You might think that your 20s and 30s are a great time to find a comfortable and exciting job where you can start your career. But the truth is, if this is what you’re looking for, you are in danger of creating an uncertain future where you may become obsolete.
We can’t predict the future, but certain principles dictate which types of jobs have long-lasting value and are immune to various turmoils in the marketplace. If you are armed with these principles, the decisions you make in your career path can have significant positive impacts on your future.
If you want to find a job that creates wealth for you and your family but also contributes to and impacts the world, then this informative article is for you.
Principle To Find A Best Job In Your 20s & 30s
In this article, we’ll look at two crucial principles related to job hunting that might change how you view your work in the future. Are you ready? Let’s dive into it.
#1 Avoid Finding A Good Job
The first principle is to “Avoid Finding A ‘Good’ job.” It would be best if you did not look for a “Good” job. Let me explain, ‘Good Jobs’ are just that: “Good,” they’re comfortable and Easy.
‘Good Jobs’ pay a little more than they should. They are relatively easy and let you do more or less the same thing over and over. You can leave work on Friday and enjoy the weekends. Sounds great, right? Nope.
These are the worst jobs in your 20s or 30s because they will never lead to anything better. These are the jobs that AI, Machine Learning, and Robots can do entirely on their own in the next 10 to 15 years.
- These jobs are outsourceable
- They are replaceable
- They require no unique skills or knowledge
So, don’t get a “Good” job. That is rule number one.
Also Read: 6 Steps To Live Debt Free Journey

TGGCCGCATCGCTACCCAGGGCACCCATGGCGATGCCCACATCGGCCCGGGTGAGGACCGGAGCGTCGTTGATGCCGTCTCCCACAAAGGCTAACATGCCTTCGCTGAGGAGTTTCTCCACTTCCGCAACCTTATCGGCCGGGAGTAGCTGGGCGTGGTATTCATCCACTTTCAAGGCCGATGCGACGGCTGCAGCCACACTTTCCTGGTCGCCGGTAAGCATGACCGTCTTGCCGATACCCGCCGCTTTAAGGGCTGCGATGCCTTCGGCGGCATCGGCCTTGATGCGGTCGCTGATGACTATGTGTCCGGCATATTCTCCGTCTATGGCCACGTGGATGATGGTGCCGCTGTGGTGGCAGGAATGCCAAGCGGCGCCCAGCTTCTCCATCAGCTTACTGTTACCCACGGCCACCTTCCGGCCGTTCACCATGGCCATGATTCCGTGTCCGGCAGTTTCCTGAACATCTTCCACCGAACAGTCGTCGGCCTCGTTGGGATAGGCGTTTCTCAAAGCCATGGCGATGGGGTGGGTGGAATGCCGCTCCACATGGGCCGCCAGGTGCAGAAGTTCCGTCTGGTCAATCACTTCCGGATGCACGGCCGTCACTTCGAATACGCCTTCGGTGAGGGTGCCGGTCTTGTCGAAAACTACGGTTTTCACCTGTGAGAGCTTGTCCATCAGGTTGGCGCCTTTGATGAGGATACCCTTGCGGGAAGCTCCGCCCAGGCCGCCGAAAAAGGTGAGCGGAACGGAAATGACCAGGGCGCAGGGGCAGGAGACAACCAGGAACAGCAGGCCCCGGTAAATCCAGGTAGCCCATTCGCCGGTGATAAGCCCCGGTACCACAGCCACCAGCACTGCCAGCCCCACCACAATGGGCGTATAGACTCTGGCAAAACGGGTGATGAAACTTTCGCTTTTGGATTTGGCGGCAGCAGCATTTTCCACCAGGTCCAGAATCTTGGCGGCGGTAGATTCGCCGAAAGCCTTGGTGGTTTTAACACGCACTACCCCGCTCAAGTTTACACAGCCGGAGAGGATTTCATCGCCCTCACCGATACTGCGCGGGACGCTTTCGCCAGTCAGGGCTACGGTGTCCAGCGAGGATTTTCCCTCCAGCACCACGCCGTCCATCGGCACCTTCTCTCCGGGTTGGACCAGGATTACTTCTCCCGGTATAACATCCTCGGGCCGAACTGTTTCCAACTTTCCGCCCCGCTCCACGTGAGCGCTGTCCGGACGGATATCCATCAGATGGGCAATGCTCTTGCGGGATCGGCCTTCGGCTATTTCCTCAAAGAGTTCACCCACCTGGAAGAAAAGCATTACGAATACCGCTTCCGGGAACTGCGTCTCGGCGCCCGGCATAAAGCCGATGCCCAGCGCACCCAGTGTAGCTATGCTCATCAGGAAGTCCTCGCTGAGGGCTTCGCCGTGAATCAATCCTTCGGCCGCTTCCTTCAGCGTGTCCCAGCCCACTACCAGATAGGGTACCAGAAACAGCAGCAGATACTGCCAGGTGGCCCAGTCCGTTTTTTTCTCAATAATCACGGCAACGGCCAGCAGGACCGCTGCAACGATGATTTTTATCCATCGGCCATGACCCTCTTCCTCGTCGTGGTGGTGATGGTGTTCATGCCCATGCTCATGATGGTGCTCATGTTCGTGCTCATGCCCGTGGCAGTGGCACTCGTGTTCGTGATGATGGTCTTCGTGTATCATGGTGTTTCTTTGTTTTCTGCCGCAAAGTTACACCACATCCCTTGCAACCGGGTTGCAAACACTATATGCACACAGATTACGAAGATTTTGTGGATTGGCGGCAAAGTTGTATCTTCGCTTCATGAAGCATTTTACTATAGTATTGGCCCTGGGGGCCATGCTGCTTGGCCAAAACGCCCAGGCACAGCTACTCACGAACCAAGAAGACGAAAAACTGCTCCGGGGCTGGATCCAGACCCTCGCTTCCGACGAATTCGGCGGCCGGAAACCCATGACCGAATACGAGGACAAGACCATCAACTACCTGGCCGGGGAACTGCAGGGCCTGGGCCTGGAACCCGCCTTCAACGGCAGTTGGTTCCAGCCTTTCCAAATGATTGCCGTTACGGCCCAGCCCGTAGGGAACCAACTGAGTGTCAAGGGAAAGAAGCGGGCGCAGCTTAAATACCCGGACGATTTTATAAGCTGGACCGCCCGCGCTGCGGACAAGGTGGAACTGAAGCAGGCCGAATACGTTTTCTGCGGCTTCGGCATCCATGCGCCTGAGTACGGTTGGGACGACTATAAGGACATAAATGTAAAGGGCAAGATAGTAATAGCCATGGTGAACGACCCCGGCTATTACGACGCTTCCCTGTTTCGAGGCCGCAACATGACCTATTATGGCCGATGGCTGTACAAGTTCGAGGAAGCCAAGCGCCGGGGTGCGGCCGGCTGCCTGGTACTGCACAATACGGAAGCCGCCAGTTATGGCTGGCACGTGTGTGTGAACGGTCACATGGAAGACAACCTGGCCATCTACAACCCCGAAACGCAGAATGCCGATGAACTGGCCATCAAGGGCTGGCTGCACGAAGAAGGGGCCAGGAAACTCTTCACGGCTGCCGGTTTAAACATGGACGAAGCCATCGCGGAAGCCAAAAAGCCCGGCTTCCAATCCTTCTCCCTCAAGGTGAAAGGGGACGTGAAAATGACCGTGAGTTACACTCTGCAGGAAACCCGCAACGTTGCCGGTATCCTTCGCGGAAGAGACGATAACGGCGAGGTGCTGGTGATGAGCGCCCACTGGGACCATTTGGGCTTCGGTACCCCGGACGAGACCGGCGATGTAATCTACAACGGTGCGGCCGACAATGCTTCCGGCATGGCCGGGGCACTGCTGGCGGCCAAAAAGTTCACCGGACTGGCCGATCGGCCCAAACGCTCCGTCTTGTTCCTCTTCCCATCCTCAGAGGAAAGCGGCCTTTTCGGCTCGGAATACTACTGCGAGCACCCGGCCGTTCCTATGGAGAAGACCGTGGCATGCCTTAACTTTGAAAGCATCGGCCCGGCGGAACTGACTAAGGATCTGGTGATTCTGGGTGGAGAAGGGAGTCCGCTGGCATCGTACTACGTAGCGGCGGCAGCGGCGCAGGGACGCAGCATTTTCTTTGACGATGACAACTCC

#2 Change How You Think About Your Career
The second principle is “Changing How You Think About Your Career,” in your 20s and 30s. There are a lot of jobs out there, but I generally divide them into two big groups: jobs that create the future and jobs that connect the end.
These are the jobs that will still be around in 50 years. The first group of employment allows you to be creative. The second group is for jobs where you have to sell something. And neither of those are the types of jobs you’re thinking of. It is something entirely different.
First Type Of Job
Let me explain; with the first type of job, I don’t mean being creative in fine art or being a designer. I’m talking about the ‘PROCESS’ of being creative in your thought processes. Creative jobs are where you use your skills to make something new and add value to the world.
It could include jobs in engineering where you are in charge of making new software or jobs creating media or new ways to tell stories. Your focus is on new ways to do things or creating new lines of work that utilize creative problem-solving for the greater good. It might involve creative art forms, but it isn’t just about art – it is about improving the world around you.
Second Type Of Job
And with the second type of job, I’m not just talking about sales. It is about marketing, promoting ideas, and telling compelling stories that move people.